Climate change is much discussed, says Dr Simon Keogh of the Met Office, and to inform the conversation the Met Office uses historical scientific data including sea-surface temperature records, based on data from the Along Track Scanning Radiometer (ATSR) series of satellite instruments. These instruments, designed and built in the UK, provided accurate infrared measurements of the Earth’s thermal emissions – including the heat signature emitted by the world’s oceans – until the untimely demise of ESA’s ENVISAT satellite in April 2012. Since the loss of ENVISAT, scientists have been eagerly awaiting ESA’s Sentinel-3 mission and hoping that it will provide high-precision data that will continue the ocean temperature record begun by ESA’s earlier satellites.
This post coincides with today’s Sentinel-3 mission launch which will be carrying the most sensitive instrument to measure sea-surface temperatures for many years. This instrument is known as the Sea and Land Surface Temperature Radiometer or SLSTR and it has special significance for Dr Simon Keogh, who leads the Met Office Satellite Data Products and Systems group. He said: “I spent the early part of my career working on sea-surface temperature measurements on a ship in the Bay of Biscay and English Channel as part of the ATSR validation effort. A lot has changed in the last 20 years, but the importance of the integrity of our sea-surface temperature records has remained paramount.”
To understand the need for the precision SLSTR delivers, we must understand what scientists are looking for in the climate data records. They can’t wait 100 years to see what the climate will be like, so instead they’re looking to confirm much smaller temperature changes over recent decades – decades when we have been measuring sea temperatures so precisely from space. That’s why the data gap between ATSR and SLSTR needs to be a short as possible. These series of satellite instruments provide indisputable, hard evidence of what is going on with the world’s ocean temperatures.
Sea-surface temperatures are important because the ocean is actually a vast heat sink or ‘thermal reservoir’. The ocean absorbs sunlight into its upper layer, storing it as heat and then transporting it around the world in vast currents. Energy is also exchanged between the ocean and atmosphere and sea ice. This redistributed energy drives ecosystems and physical and chemical cycles. It’s this coupling between the sun and the ocean that makes our Earth habitable. You can think of the ocean as the Earth’s ‘solar panel’, absorbing sunlight and transforming it into energy that ultimately powers the rest of the planet’s life-support systems. Of course, the land also absorbs sunlight too but only at the surface where the energy is held less effectively. Satellites like Sentinel-3 are needed to provide a global picture of what is happening with our oceans.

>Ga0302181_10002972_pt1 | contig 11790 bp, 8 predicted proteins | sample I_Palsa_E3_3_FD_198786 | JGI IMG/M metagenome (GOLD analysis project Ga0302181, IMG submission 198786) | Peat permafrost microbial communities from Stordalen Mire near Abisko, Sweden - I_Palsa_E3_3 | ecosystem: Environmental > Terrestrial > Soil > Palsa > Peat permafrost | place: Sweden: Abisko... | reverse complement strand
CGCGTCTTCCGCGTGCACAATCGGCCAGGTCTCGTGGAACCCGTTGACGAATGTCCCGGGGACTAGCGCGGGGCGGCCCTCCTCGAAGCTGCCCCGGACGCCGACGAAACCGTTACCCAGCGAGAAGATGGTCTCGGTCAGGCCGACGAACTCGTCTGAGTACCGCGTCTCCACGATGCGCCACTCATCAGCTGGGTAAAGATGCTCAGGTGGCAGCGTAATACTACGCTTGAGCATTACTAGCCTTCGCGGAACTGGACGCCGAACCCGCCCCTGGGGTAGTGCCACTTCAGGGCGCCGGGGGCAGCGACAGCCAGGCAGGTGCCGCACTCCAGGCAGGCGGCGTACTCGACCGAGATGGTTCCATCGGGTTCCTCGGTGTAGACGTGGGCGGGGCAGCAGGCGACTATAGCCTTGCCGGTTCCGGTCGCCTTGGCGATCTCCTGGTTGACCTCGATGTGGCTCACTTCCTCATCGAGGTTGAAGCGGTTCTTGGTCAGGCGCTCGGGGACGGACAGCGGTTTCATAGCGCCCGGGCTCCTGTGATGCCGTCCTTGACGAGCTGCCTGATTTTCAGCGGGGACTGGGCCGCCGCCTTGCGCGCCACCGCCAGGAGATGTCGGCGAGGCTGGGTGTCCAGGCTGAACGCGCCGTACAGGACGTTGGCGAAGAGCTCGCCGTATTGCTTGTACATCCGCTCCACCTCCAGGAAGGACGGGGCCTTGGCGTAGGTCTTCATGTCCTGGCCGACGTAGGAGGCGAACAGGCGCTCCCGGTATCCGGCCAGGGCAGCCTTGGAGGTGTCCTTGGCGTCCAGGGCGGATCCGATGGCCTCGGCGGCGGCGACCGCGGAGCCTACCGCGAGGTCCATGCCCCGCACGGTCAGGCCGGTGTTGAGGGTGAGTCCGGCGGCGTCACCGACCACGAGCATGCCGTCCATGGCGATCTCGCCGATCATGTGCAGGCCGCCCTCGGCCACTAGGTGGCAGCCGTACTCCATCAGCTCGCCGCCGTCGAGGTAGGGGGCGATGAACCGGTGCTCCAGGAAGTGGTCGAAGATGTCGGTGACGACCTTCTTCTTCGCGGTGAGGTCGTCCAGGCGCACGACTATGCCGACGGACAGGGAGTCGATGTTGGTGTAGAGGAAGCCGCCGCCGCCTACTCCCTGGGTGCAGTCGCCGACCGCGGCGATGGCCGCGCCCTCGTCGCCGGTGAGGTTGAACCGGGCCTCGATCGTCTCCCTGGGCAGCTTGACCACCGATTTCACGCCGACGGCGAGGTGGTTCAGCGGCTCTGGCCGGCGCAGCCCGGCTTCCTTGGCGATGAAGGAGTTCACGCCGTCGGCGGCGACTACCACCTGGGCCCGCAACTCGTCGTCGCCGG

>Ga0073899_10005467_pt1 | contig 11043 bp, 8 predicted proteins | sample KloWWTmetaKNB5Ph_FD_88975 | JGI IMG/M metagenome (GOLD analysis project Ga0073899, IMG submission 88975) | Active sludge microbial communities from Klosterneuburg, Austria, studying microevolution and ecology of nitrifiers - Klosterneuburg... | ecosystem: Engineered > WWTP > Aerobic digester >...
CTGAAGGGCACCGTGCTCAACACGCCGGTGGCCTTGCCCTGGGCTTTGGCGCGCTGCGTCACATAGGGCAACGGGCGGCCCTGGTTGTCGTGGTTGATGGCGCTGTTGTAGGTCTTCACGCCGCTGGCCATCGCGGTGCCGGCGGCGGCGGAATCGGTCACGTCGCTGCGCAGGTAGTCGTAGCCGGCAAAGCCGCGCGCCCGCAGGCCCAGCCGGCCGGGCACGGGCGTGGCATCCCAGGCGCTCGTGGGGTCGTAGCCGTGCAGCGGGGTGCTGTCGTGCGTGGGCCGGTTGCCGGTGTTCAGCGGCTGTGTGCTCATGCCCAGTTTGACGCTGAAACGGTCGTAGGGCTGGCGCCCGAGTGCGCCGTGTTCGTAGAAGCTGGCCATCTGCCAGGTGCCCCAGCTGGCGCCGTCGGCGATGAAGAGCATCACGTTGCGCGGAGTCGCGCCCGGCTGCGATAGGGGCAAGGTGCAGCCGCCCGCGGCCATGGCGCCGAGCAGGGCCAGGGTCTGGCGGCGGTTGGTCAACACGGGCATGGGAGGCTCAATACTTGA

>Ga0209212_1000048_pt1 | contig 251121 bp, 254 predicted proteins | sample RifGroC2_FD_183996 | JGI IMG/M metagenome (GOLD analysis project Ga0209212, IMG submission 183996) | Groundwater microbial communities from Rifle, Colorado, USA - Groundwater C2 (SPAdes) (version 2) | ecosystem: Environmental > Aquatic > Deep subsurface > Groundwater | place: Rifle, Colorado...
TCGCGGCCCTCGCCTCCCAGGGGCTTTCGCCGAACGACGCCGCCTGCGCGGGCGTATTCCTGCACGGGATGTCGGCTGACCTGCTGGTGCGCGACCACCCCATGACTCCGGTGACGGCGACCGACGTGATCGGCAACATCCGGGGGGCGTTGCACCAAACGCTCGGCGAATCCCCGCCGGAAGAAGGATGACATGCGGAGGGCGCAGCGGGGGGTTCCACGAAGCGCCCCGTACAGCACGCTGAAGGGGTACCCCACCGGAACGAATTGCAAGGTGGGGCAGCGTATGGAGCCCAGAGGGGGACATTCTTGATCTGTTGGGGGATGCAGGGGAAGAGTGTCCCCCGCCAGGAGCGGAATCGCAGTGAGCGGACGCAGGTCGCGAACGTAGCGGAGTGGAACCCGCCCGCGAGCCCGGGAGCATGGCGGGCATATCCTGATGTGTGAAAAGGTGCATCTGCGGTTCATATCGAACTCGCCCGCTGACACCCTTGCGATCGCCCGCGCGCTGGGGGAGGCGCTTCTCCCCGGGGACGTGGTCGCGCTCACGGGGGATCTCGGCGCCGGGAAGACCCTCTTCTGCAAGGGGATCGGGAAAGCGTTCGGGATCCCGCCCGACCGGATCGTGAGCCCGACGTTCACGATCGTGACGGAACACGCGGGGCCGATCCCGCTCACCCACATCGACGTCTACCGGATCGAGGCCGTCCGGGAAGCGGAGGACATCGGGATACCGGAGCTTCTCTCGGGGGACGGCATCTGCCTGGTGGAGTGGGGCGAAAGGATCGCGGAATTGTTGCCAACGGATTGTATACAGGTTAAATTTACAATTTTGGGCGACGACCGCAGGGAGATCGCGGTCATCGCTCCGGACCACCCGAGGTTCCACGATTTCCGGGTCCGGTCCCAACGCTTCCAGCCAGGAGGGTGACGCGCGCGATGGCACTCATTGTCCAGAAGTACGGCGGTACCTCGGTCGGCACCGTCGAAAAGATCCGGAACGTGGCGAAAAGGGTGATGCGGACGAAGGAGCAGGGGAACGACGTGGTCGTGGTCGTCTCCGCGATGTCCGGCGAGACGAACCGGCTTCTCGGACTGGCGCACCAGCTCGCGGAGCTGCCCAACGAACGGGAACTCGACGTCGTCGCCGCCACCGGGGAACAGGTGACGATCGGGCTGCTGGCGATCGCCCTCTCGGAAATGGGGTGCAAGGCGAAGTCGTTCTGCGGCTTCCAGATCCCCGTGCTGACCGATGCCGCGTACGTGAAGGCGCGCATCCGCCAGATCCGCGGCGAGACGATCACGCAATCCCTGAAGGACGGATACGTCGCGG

Dr Keogh adds: “Our scientists’ interest in sea-surface temperatures doesn’t stop at monitoring our climate over a period of decades. This information drives ocean and weather models to predict future events. The Met Office OSTIA sea temperature and ice analysis is used to generate our world-leading weather forecasts. Accurate sea temperatures from satellites and other platforms are blended to provide a global snapshot of the temperature of our oceans.”
Sentinel-3 is important to the Met Office not only for the climate scientists wanting to know what will happen in future but also for today’s meteorologists interested in what the weather will be doing in the coming week. The Sentinel-3 project comprises two satellites (3A and 3B) to be launched about a year apart. This pairing is due to provide an accurate continuation of the ATSR sea-surface temperature records for the coming decade, ensuring the continued integrity of our climate records.
EUMETSAT will be operating Sentinel-3 and providing the marine data, while the European Space Agency will be providing the land data. If you’d like to know more about Sentinel-3, which is scheduled for launch at 17:57 GMT today, please visit the European Space Agency web site here: http://www.esa.int/Our_Activities/Observing_the_Earth/Copernicus/Sentinel-3.
The marine data from Sentinel 3 will be distributed by EUMETSAT. More details about EUMETSAT’s role can be found here: http://www.eumetsat.int/website/home/Satellites/FutureSatellites/CopernicusSatellites/Sentinel3/index.html
For more information about the Met Office ocean forecasting activities please visit our research web site: http://www.metoffice.gov.uk/research/weather/ocean-forecasting
Biography: Dr Simon Keogh leads the Met Office Satellite Data Products and Systems group. He is a member of a United Nations WMO expert team on Satellite Utilisation and Products and is the UK delegate to EUMETSAT’s Operations Working Group.
I wonder if that’s the satellite system that the Met Office use to construct the SST anomaly charts for the National Centre for Ocean Forecasting [NCOF]?
There is an amazing amount of detail in those products that can only be measured by satellite sensors.
We use a range of satellites for OSTIA, including the ones discussed above, and once the sentinel 3 data has been tested and the impact studied we will also use the SLSTR data. HTH